Mark Stephen Raleigh

Mark Stephen Raleigh
Oregon State University | OSU · College of Earth, Ocean and Atmospheric Sciences

PhD

About

44
Publications
9,131
Reads
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1,028
Citations
Additional affiliations
September 2007 - August 2013
University of Washington Seattle
Position
  • Research Assistant

Publications

Publications (44)
Article
Full-text available
We present meteorology and snow observation data collected at sites in the southwestern Colorado Rocky Mountains (USA) over three consecutive water years with different amounts of snow water equivalent (SWE) accumulation: A year with above average SWE (2019), a year with average SWE (2020), and a year with below average SWE (2021). This data set is...
Preprint
Full-text available
Snow cover mapping algorithms utilizing multispectral satellite data at various spatial resolutions are available, each treating subpixel variation differently. Past evaluations of snow mapping accuracy typically relied on satellite data collected at a higher spatial resolution than the data in question. However, these optical data cannot character...
Article
Trees are bioindicators of global climate change and regional urbanization, but available monitoring tools are ineffective for fine-scale observation of many species. Using six accelerometers mounted on two urban ash trees (Fraxinus americana), we looked at high-frequency tree vibrations, or change in periodicity of tree sway as a proxy for mass ch...
Article
Snow duration in post‐fire forests is influenced by neighborhoods of trees, snags, and deadwood. We used annually resolved, spatially explicit tree and tree mortality data collected in an old‐growth, mixed‐conifer forest in the Sierra Nevada, California that burned at low to moderate severity to calculate ten tree neighborhood metrics within circle...
Article
Full-text available
Intermittent snow depth observations can be leveraged with data assimilation (DA) to improve model estimates of snow water equivalent (SWE) at the point scale. A key consideration for scaling assimilation to the basin scale is its performance at forested locations—where canopy‐snow interactions affect snow accumulation and melt, yet are difficult t...
Article
Full-text available
Snowpack accumulation in forested watersheds depends on the amount of snow intercepted in the canopy and its partitioning into sublimation, unloading, and melt. A lack of canopy snow measurements limits our ability to evaluate models that simulate canopy processes and predict snowpack. We tested whether monitoring changes in wind‐induced tree sway...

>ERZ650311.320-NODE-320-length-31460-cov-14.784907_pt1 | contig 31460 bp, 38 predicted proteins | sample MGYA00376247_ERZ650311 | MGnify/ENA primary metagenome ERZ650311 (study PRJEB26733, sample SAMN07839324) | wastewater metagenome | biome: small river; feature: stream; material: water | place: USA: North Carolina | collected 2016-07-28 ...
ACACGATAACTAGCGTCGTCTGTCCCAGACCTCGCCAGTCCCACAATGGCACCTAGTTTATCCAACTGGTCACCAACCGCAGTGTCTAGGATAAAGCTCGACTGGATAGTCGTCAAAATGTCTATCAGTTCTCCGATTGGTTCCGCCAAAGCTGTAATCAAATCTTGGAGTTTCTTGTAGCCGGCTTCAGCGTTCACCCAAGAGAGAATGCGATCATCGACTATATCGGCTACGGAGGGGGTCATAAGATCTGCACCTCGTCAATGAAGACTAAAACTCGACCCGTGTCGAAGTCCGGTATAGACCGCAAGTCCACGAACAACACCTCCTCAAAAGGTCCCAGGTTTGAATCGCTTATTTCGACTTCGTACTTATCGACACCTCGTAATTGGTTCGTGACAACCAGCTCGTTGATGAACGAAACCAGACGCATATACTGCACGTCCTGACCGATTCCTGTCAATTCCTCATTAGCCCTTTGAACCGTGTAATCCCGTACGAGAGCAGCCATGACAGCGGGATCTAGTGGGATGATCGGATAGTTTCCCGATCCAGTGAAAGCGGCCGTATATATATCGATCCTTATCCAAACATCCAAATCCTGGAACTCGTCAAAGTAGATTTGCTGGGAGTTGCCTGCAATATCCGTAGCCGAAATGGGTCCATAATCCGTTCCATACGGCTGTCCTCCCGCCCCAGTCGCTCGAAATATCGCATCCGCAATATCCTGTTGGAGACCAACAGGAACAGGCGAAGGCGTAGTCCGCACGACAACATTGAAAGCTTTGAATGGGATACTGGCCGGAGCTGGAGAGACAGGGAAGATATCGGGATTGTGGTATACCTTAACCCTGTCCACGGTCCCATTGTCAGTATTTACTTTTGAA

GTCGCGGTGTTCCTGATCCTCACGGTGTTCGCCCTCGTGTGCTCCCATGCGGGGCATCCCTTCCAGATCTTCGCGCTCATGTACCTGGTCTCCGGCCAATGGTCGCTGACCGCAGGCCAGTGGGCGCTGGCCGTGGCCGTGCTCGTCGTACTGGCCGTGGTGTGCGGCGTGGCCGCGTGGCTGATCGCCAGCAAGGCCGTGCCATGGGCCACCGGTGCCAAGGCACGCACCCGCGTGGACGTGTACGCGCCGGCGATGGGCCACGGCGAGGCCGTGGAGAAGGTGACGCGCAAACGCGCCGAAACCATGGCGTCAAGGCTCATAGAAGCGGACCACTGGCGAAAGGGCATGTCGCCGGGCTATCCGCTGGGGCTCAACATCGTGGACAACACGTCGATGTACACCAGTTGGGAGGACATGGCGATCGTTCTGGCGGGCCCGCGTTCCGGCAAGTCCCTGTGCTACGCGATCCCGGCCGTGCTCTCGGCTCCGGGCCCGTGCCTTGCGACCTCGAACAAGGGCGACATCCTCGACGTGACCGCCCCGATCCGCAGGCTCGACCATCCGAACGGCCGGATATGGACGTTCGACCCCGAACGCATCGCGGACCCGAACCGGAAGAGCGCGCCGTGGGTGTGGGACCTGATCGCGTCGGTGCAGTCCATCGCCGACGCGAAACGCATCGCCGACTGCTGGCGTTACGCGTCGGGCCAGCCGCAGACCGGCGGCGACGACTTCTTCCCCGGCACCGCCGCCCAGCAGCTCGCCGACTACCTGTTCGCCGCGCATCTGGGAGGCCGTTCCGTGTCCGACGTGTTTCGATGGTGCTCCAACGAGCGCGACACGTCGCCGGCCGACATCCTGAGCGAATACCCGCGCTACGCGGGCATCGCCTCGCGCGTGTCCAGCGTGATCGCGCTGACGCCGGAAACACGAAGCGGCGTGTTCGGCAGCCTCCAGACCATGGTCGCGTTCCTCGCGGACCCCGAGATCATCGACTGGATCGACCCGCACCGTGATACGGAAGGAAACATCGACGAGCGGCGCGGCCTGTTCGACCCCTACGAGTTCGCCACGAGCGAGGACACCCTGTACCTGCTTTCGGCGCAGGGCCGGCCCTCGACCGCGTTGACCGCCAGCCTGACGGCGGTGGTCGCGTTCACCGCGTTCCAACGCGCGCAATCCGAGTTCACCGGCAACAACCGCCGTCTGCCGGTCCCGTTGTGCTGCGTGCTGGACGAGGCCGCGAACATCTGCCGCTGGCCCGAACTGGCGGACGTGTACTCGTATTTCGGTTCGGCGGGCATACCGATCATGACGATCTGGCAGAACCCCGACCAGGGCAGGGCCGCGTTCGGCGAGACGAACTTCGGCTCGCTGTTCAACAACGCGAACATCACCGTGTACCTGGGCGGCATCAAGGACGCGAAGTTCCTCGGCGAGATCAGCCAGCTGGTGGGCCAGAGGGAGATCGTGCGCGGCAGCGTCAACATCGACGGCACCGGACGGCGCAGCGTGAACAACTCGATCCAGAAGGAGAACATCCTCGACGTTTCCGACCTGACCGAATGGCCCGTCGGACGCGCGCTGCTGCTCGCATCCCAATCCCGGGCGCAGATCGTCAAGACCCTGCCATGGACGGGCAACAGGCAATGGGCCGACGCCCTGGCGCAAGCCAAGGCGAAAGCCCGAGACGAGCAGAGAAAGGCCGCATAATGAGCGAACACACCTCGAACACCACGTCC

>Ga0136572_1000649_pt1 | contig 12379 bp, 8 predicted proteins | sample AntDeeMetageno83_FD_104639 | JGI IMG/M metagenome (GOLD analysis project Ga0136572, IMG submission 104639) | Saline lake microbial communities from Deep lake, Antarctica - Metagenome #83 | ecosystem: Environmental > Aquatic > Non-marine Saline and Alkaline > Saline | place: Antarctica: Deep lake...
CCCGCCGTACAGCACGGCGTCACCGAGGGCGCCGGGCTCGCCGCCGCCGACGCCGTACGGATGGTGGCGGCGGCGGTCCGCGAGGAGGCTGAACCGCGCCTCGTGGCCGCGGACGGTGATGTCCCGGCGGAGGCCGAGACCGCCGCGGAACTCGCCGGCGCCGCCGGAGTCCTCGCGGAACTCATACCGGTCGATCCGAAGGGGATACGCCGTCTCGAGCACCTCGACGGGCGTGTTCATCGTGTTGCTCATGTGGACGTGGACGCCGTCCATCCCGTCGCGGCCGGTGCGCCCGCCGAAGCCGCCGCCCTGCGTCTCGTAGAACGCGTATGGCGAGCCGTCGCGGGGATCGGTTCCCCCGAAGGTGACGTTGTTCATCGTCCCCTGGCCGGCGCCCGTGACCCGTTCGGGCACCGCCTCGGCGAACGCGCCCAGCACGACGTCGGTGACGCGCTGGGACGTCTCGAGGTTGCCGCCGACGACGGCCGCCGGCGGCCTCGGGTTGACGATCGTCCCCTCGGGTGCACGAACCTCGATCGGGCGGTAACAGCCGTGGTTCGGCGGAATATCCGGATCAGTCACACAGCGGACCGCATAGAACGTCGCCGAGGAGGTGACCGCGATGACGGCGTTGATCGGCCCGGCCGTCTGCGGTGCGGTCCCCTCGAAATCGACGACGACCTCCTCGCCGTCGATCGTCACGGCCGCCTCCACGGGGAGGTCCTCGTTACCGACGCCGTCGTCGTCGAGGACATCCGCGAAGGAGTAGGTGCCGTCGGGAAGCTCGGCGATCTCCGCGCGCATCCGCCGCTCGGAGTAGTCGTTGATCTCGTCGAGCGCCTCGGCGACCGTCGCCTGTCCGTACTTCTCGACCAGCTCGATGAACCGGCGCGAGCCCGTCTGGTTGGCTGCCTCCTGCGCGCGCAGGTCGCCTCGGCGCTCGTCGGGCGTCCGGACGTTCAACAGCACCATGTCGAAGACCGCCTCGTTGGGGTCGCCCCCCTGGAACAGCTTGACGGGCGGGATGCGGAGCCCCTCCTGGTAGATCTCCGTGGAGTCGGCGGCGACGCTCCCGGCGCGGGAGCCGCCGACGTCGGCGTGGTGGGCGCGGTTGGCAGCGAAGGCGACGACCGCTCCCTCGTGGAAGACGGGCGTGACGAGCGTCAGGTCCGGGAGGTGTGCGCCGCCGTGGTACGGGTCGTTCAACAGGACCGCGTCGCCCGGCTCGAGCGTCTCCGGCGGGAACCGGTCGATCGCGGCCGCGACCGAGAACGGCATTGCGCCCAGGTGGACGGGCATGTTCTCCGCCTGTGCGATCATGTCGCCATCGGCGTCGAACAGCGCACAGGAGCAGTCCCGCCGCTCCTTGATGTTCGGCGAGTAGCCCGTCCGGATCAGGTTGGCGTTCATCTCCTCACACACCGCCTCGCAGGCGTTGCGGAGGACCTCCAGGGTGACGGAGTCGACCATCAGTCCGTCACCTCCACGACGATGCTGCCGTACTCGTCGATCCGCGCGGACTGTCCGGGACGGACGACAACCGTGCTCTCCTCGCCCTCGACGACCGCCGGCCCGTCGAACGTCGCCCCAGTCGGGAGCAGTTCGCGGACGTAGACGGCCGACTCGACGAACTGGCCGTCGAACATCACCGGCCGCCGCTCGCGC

Article
Understanding how the presence of a forest canopy influences the underlying snowpack is critical to making accurate model predictions of bulk snow density and snow water equivalent (SWE). To investigate the relative importance of forest processes on snow density and SWE, we applied the SUMMA (Structure for Unifying Multiple Modeling Alternatives) m...
Poster
The effect of forest canopy processes on snow water equivalent (SWE) beneath trees has been broadly studied. In contrast, little effort has been made to understand how forest canopy processes affect snow density. Yet, density is a fundamental property of snow, and often a critical element in SWE retrievals from remotely sensed data. To investigate...
Article
Full-text available
Forested areas exhibit high spatial variability in the distribution of snow water equivalent (SWE). Previous work has focused on forested areas with respect to snow accumulation in adjacent clearings. There is generally less snow in forested areas with greater variability relative to open areas due to the influence of tree canopies. However, the le...
Article
Full-text available
Maps of snow cover serve as early indicators for hydrologic forecasts and as inputs to hydrologic models that inform water management strategies. Advances in snow cover mapping have led to increasing accuracy, but unsatisfactory treatment of vegetation's interference when mapping snow has led to maps that have limited utility for water forecasting....
Article
Full-text available
Snow depth observations can be leveraged with data assimilation (DA) to improve estimation of snow density and snow water equivalent (SWE). A key consideration for mission and campaign design is how snow depth retrieval characteristics (including observation timing/frequency and sampling error) influence SWE accuracy and uncertainty in a DA framewo...
Conference Paper
Snow water equivalent (SWE), the amount of water stored in snowpack, is calculated as a product of snow depth and snow density. Accurately predicting SWE is central for managing drinking water, irrigation, hydropower, and reservoir storage. Remote sensing techniques provide high-resolution data sets of snow depth, while snow models are relied on to...
Article
Full-text available
This paper describes in situ meteorological forcing and evaluation data, and bias-corrected reanalysis forcing data, for cold regions' modelling at 10 sites. The long-term datasets (one maritime, one arctic, three boreal, and five mid-latitude alpine) are the reference sites chosen for evaluating models participating in the Earth System Model-Snow...
Article
Full-text available
This paper describes in situ meteorological forcing and evaluation data, and bias-corrected reanalysis forcing data, for cold regions modelling at ten sites. The long-term datasets (one maritime, one arctic, three boreal and five mid-latitude alpine) are the reference sites chosen for evaluating models participating in the Earth System Model-Snow M...
Article
Full-text available
Snow depth observations and modeled snow density can be combined to calculate snow water equivalent (SWE). In this approach, SWE uncertainty is dominated by snow density uncertainty, which depends on meteorological data quality and process representation (e.g., compaction) in models. We test whether assimilating snow depth observations with the par...
Article
Full-text available
This paper describes ESM-SnowMIP, an international coordinated modelling effort to evaluate current snow schemes, including snow schemes that are included in Earth system models, in a wide variety of settings against local and global observations. The project aims to identify crucial processes and characteristics that need to be improved in snow mo...
Article
Full-text available
This paper describes ESM-SnowMIP, an international coordinated modelling effort to evaluate current snow schemes against local and global observations in a wide variety of settings, including snow schemes that are included in Earth System Models. The project aims at identifying crucial processes and snow characteristics that need to be improved in...
Article
Full-text available